EU watchdogs welcome improvements of recently approved Privacy Shield

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Last Tuesday (26 July 2016) the WP29 (a group comprised of national representatives from each data protection authority in each EU Member State) issued a statement following its review of the final version of the Privacy Shield regime. The WP29 met to assess whether the Privacy Shield addresses all of their concerns and to determine operational next steps. The outcome of this meeting is that the European data protection authorities have acknowledged the strengths of the new EU-US data-sharing agreement compared to the former Safe Harbor decision, whilst also recognising that there are still some shortfalls. The Chairwoman of WP29, Isabelle Falque-Pierrotin, also announced that Member State data protection regulators will not challenge the adequacy of the Privacy Shield for at least one year. A mandatory review of the adequacy of the Privacy Shield by the European Commission is also scheduled to take place by May 2017.

The story so far

As we previously reported in February of this year in our blog, the European Commission announced the prospect of a new EU-US Privacy Shield as an alternative mechanism for transatlantic data transfers from the EU to the US. This was in response to the landmark case of Maximillian Schrems v Data Protection Commissioner (Schrems) (Case C-362/14) which invalidated Safe Harbor (the predecessor to Privacy Shield).

Fast-forward a few months and much progress has been made. The EU-US Privacy Shield has now been officially approved; the adequacy decision of the European Commission was issued on 12 July. The finalised adequacy decision outlines the Commission’s view that businesses transferring personal data from the EU to the US in line with the Privacy Shield principles will accord with EU data protection law standards.

The European data protection authorities have also now completed their review of the Privacy Shield and released their statement last week in which they generally indicated their approval of the new EU-US data-sharing agreement. This follows  their review of the initial version of the Privacy Shield in April where they raised concerns that, although Privacy Shield offered progress and improvements over the previous Safe Harbor model, ultimately, further work was required in order to provide an adequate level of protection. The concerns of the WP29 were also reinforced by the views of the European Parliament and the European Data Protection Supervisor.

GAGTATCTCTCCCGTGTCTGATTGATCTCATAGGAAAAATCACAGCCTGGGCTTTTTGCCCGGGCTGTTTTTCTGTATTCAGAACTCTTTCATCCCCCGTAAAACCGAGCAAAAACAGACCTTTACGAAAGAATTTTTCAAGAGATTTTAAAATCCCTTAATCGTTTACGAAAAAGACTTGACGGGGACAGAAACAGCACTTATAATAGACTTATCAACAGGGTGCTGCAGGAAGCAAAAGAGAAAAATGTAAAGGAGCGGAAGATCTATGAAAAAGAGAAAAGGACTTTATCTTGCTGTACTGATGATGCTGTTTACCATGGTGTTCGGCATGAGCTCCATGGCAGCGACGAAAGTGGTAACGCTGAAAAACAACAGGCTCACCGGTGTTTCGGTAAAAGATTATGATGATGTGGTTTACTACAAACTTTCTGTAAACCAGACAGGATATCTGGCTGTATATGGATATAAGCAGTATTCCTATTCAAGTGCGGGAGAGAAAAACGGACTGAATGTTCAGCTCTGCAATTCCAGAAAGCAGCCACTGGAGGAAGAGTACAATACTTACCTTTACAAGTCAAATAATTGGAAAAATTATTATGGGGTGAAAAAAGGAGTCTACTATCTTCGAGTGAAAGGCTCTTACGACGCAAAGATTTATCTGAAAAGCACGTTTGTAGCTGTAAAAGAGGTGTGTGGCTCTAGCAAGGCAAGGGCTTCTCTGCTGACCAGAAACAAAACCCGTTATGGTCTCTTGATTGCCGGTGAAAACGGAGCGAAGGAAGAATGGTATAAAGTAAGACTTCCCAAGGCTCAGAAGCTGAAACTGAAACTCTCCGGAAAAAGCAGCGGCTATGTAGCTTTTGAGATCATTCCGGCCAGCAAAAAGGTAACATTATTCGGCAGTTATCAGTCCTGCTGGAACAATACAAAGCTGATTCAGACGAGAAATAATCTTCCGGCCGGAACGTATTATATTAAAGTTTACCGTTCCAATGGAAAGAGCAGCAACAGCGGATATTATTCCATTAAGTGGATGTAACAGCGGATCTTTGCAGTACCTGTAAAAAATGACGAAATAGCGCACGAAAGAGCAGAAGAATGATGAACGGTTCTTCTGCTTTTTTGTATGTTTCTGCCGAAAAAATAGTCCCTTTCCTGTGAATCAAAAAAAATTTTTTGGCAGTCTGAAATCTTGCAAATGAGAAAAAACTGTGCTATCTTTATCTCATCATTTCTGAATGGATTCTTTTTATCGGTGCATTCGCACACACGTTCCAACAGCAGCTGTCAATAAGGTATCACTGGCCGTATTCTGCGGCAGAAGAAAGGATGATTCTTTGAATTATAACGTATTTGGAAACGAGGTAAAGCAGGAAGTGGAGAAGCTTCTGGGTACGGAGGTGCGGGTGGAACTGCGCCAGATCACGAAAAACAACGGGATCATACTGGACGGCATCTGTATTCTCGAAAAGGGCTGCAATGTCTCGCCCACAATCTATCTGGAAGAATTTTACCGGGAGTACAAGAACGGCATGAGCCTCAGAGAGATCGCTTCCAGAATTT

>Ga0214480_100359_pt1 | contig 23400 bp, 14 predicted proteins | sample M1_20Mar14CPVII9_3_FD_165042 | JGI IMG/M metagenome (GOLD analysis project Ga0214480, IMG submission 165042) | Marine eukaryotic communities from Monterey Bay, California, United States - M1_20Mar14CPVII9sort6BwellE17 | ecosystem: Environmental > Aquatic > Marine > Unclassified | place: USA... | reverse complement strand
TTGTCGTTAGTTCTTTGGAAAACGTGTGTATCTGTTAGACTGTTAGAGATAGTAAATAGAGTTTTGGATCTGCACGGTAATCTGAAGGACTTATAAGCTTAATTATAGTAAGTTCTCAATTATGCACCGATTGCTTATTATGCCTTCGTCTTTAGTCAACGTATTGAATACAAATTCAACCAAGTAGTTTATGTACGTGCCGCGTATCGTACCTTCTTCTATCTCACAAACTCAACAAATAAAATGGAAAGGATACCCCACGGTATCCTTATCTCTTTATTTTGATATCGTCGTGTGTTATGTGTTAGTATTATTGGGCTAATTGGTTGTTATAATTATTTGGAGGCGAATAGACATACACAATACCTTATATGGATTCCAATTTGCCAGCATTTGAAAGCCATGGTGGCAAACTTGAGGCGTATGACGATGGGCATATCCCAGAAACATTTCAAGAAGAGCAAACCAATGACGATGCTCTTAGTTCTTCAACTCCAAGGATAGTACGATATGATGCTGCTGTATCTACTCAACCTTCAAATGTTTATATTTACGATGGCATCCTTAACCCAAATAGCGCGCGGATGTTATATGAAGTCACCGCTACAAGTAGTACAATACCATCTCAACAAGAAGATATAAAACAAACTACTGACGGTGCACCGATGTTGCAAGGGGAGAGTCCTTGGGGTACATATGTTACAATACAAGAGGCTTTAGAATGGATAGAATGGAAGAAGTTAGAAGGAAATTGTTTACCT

Following this, the European Commission revised the terms of the EU-US Privacy Shield and renegotiated a number of key features with the US. The revised version of the EU-US Privacy Shield sets out stronger data retention rules, and adopts a stricter position on onward transfers and access to personal data by US law enforcement agencies. The role of the US Ombudsman was also renegotiated to ensure true independence from US intelligence agencies.

The Article 31 Committee (composed of representatives of the Member States’ governments) voted in favour of the Privacy Shield on 8 July 2016, clearing the way for the European Commission to adopt its adequacy decision.

Privacy Shield Version 2

So what does version 2 of the Privacy Shield look like? The amended EU-US Privacy Shield is based on the following principles:

  • Strong obligations on companies handling data; the US Department of Commerce will conduct regular updates and reviews of participating companies, to ensure that companies follow the rules they have signed up to. There has also been a tightening of conditions for the onward transfers of data to third parties designed to guarantee the same level of protection in case of a transfer from a Privacy Shield company.